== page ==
Good and bad dynamics
Good and bad dynamics
The Family Dynamic is usually neither right or wrong, good or bad. It just is. To see it playing out revisit the books or films: The Girl with Dragon Tattoo and Call Me By Your Name. The main characters in these stories are rich with reaction and response, dysfunction, love, responsibility, care, mistake, fear… all the usual suspects, all the human feelings — family dynamics
The Girl with the Dragon Tattoo
Lisbeth Salander in The Girl with Dragon Tattoo suffered a grotesque childhood. Her reactions and feelings are as extreme as her experiences. As she comes into contact with the bad she reacts appropriately.
When someone is kind and loving she does not know what to do. It puzzles her; her logical brain struggles with her distancing behaviours, just as she craves connection. Her incongruence pushes her to distance and be cold. She has a lover who is threatened and hurt and her reaction is to be very protective, extreme in her retribution. Her goodness shines through even although she has been very badly scarred by hatefulness and cruelty. Her intelligence has served her well. All survival instincts to the fore. She is a definitive study in how to survive well. The franchise requires Lisbeth never self-actualises or she would become an accountant or CEO of a computer conglomerate.
Marzia: “Friends?” Elio: “Forever?”
Marzia: “Friends?” Elio:”For life!”
Elio in Call Me By Your Name is also driven by his intelligence. He is precociously skilled at the piano and his upbringing is bathed in respect and love. His relationships are loving, albeit inexperienced; there is no doubt he is imbued with all that is required to navigate and negotiate the human emotions. After falling in love with Oliver he mopes around, love-sick, not having a clue what he is experiencing. Yet, every contact he makes is loving. Even when it goes disastrously wrong he and his family and friends display the kindness which feeds his quest for understanding.
When Marzia and Chiara are left behind on Elio’s and Oliver’s weekend away, Annella Perlman, Elio’s mother (Amira Casar) invites Chiara to dinner that night “And bring Marzia,” she adds. Here are the two girls, each in love respectively with the boys, losing out, the family immediately comforts, embraces them in their loss.
“I’m not sure I can as courageous as that.”
In each of these stories the family dynamic dictates how the child-as-adult will probably be. Lizbeth is distancing and cold, calculating and suspicious… whilst her mind has loyalty carefully employed to protect those she just might be able to trust, even if just for now. Elio has no fear in trying things because his experience is grounded in trust.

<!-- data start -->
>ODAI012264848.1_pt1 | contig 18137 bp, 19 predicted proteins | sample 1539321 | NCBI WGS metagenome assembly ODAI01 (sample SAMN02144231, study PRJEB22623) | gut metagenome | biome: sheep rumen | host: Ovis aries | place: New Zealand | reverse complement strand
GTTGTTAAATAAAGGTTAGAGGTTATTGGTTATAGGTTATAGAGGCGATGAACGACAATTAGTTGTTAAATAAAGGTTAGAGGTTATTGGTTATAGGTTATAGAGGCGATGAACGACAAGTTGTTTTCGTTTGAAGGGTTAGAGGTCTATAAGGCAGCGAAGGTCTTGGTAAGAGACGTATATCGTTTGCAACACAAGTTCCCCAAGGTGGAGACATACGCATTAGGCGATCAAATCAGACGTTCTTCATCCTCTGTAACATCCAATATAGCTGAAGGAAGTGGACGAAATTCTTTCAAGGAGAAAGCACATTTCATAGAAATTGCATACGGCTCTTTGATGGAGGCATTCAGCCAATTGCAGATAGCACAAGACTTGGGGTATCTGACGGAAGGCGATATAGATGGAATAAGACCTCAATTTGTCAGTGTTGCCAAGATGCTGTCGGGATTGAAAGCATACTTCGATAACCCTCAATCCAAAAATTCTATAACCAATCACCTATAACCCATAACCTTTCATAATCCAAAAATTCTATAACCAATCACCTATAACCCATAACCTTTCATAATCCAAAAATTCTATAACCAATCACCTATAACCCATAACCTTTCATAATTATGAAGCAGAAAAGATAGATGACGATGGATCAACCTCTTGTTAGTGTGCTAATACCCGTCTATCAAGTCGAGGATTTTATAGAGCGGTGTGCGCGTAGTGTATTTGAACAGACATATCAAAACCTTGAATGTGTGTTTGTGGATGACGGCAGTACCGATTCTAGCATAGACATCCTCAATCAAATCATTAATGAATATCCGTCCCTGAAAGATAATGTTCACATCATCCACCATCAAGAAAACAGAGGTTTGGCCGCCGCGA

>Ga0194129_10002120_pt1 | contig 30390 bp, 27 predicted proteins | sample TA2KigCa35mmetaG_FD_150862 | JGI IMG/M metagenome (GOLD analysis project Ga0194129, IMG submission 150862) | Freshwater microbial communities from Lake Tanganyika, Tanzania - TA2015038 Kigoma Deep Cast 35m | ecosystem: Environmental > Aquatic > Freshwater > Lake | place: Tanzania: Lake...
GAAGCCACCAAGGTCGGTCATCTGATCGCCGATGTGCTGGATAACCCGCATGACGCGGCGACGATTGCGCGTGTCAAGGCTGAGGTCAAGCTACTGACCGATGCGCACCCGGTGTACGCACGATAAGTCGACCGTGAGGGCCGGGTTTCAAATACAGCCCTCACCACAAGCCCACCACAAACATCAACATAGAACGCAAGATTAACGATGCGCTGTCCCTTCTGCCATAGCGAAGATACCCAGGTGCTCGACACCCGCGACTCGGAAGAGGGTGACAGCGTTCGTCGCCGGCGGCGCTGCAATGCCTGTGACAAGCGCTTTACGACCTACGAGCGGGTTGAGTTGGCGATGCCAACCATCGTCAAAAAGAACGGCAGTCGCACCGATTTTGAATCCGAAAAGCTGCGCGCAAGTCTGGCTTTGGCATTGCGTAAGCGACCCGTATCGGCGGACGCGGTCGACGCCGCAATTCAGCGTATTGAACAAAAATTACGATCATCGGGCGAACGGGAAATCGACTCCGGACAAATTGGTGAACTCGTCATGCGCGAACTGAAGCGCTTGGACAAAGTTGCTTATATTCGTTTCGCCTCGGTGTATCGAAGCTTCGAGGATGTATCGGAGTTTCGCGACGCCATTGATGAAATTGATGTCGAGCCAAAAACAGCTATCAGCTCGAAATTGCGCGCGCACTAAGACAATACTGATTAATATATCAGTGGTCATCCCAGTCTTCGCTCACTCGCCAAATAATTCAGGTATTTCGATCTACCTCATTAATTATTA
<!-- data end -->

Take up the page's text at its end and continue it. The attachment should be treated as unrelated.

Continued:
Elio climbs into any and every situation, as uncomfortable as they are, (including a peach, “… you’re embracing the plant world now” says Oliver; always trusting that the others will be kind to him. They always are because he is a kind person. After he says to his parents: “I’m not sure I can be as courageous as that,” his father replies: “Ely-beli, you know you can always talk to us, about anything.” Sure enough, very soon, Elio plucks at his courage and moves into a world that is exciting and frightening and extremely uncomfortable.
Both of these characters survive and survive very well. That’s what is meant by relationships and emotions being neither good nor bad, right nor wrong; they just are. What do we do in them? is the question. Elio’s father:
Elio’s father and Elio.
*When you least expect it, Nature has cunning ways of finding our weakest spot. Just remember: I am here. Right now you may not want to feel anything.
Perhaps you never wished to feel anything. And perhaps it’s not to me that you’ll want to speak about these things. But feel something you obviously did. You had a beautiful friendship. Maybe more than a friendship. And I envy you. In my place, most parents would hope the whole thing goes away, to pray that their sons land on their feet.
But I am not such a parent. In your place, if there is pain, nurse it. And if there is a flame, don’t snuff it out. Don’t be brutal with it.
We rip out so much of ourselves to be cured of things faster, that we go bankrupt by the age of thirty and have less to offer each time we start with someone new. But to make yourself feel nothing so as not to feel anything — what a waste!
*Call Me By Your Name: Andre Aiciman